Do you suffer from bloating, gas, constipation, or diarrhea? If you do, you’re not alone. Many adults find that their stomachs and digestive systems as a whole just aren’t what they used to be. This leaves them feeling uncomfortable and sluggish.
Although digestive problems can be caused by an illness, in many cases, it’s our lifestyle that contributes to bloating, gas, and changes in bowel movements. The following seven causes of digestive woes may help you regain control of your digestive system.
Overeating: You know, even one meal where you overeat can leave you feeling miserable, but constantly overeating can have long-term negative effects on your digestion. For example, when you overeat, your stomach is unable to produce enough acid to break down food, meaning it is not properly digested. Furthermore, large portions of food put added pressure on the stomach, which contributes to heartburn and indigestion.
The key here is to practice portion control and avoid eating too much at once.
Improperly chewing: Chewing is the first part of the digestion process. When we chew, we break down food into smaller bits so that it can be better digested. Additionally, saliva contains essential enzymes to assist the digestive process. If we do not take the time to properly chew our food, enabling the important enzymes in saliva to go to work, the digestive system has to work harder. This leads to cramps, gas, and constipation.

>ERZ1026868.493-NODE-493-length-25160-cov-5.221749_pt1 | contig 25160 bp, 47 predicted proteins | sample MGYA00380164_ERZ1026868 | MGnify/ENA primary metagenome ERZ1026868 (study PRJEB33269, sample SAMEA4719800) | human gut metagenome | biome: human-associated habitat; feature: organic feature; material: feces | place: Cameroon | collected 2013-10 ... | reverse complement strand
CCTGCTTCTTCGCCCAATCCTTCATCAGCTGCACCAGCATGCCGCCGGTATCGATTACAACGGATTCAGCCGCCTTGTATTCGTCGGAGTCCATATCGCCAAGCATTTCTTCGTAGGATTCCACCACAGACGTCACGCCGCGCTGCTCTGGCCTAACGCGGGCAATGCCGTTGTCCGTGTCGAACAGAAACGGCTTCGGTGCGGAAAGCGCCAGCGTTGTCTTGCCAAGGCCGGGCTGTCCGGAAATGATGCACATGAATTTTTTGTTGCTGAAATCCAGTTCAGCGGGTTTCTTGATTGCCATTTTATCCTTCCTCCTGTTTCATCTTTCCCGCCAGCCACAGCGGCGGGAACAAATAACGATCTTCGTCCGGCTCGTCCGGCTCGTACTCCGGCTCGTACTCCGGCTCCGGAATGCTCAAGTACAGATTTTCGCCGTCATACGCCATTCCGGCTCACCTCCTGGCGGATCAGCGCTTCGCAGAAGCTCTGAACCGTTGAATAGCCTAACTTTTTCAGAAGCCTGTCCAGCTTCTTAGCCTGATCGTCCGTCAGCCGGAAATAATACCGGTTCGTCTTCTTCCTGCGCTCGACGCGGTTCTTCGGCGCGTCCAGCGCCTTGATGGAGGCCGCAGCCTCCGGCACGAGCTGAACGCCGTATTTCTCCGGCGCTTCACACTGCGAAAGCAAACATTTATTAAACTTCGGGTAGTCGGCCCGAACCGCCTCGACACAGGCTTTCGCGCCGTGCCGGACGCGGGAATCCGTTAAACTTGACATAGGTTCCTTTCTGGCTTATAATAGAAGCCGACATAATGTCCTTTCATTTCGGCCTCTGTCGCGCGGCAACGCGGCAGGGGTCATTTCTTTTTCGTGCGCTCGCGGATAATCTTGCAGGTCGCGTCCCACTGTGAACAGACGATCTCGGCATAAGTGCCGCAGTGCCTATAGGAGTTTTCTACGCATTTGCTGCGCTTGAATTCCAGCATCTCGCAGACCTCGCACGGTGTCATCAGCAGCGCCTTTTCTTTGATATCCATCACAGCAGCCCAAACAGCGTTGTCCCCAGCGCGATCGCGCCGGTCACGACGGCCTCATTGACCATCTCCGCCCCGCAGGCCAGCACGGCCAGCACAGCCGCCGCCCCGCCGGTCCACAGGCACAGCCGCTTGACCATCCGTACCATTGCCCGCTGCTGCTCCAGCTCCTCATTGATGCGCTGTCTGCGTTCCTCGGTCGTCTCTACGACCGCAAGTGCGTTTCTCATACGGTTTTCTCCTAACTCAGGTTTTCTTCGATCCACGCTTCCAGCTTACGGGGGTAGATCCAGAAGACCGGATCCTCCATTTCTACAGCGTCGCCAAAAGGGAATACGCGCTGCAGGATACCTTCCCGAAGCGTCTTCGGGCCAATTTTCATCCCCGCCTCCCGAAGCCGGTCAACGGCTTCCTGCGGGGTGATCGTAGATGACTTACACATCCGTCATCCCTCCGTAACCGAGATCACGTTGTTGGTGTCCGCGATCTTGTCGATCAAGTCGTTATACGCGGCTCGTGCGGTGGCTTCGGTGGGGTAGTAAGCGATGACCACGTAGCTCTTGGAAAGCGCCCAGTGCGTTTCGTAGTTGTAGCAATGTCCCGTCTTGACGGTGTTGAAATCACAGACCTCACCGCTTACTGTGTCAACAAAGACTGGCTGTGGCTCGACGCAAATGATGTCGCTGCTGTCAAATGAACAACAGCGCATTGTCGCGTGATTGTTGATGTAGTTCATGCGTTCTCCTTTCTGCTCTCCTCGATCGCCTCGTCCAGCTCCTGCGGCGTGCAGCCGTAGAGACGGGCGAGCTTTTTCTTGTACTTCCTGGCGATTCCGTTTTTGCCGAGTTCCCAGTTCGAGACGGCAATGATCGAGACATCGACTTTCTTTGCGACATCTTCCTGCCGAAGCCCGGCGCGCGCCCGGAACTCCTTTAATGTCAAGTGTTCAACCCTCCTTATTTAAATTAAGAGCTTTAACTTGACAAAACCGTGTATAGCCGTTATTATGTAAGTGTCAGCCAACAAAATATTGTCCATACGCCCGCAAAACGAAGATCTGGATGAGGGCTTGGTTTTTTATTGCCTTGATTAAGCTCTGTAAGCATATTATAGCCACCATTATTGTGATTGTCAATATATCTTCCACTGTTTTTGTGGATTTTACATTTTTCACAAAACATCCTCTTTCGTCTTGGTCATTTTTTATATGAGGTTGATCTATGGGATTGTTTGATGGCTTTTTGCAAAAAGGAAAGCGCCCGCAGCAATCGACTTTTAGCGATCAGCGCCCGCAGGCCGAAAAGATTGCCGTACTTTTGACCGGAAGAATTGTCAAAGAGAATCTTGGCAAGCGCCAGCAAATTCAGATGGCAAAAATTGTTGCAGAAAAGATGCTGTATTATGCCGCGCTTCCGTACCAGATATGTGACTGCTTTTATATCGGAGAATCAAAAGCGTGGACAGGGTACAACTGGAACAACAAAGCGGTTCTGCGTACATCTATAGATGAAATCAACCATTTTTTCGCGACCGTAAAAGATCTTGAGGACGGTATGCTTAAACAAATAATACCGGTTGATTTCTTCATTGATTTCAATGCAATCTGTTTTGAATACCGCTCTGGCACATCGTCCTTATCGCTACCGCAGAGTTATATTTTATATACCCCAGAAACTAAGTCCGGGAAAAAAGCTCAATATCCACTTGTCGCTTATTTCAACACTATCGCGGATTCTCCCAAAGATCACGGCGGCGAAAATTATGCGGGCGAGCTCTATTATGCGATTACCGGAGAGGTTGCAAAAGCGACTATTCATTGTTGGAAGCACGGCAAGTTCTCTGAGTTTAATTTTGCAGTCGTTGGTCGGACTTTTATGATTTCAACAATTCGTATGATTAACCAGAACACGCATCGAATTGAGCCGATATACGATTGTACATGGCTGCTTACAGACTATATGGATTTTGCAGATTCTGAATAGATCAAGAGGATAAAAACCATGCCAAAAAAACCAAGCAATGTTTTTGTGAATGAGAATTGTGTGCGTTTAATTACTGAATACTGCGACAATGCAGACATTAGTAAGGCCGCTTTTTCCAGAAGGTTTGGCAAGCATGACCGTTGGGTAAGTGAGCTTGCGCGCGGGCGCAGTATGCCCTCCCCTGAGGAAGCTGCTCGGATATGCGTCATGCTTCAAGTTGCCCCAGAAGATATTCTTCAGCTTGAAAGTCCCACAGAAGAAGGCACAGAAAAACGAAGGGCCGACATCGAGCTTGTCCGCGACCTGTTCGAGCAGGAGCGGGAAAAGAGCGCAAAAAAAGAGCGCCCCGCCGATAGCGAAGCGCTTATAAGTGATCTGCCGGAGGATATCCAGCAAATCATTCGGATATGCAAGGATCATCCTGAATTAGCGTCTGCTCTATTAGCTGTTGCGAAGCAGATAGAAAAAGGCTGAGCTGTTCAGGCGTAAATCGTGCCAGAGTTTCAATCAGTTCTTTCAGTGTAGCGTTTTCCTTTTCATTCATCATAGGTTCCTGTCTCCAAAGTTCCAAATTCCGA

It’s important that you are mindful when eating. Some experts suggest counting your chews as a means to chewing more and eating slower. Other tips include resting your fork down while eating, or eating with your less dominant hand so you put less food in your mouth.
Inadequate fiber consumption: It is known that Americans are not consuming enough fiber, and many face digestive problems because of it. Consuming adequate amounts of soluble fiber can help ease digestion and rid yourself of those discomforting symptoms.
Soluble fiber can be found in fruits and vegetables, oats, seeds, and beans. An important aspect fiber consumption is water. You need to drink adequate amounts of water to ensure that the fiber doesn’t contribute to constipation.
Stress: Being stressed out can wreak havoc on your digestive system. This is because neurotransmitters that normally work to regulate digestion go out of whack when we’re stressed. Stress can trigger overeating or avoidance of eating altogether in some people. Additionally, eating while stressed causes food to be digested slower.
Reducing stress can help you take control of your digestion. You can try meditation, yoga, tai chi, or even talking to a licensed therapist.
Lack of exercise: If you want to get your digestion moving, it’s advised to keep moving. Regular exercise has been linked with improving constipation along with bloating and relieving stress, which we now know contributes to digestive problems. So, if you’re been feeling backed up, you may want to integrate some physical activity into your daily schedule.
Try taking a probiotic along with an antibiotic to ensure your good bacteria doesn’t take a hit.
Peptic ulcers: A painful stomach post-meal could be a sign of a peptic ulcer. Peptic ulcers are caused by the bacteria H. pylori, which is ingested through food or water. The bacteria causes damage to the protective lining of the stomach, leading to nausea, burping, and vomiting. It’s important to treat an ulcer because it can cause severe damage to your stomach if left alone.
Poor digestion can really ruin your day, so it’s important that you take the necessary steps to not only uncover the cause of your digestive issues but make the necessary lifestyle changes to fix them.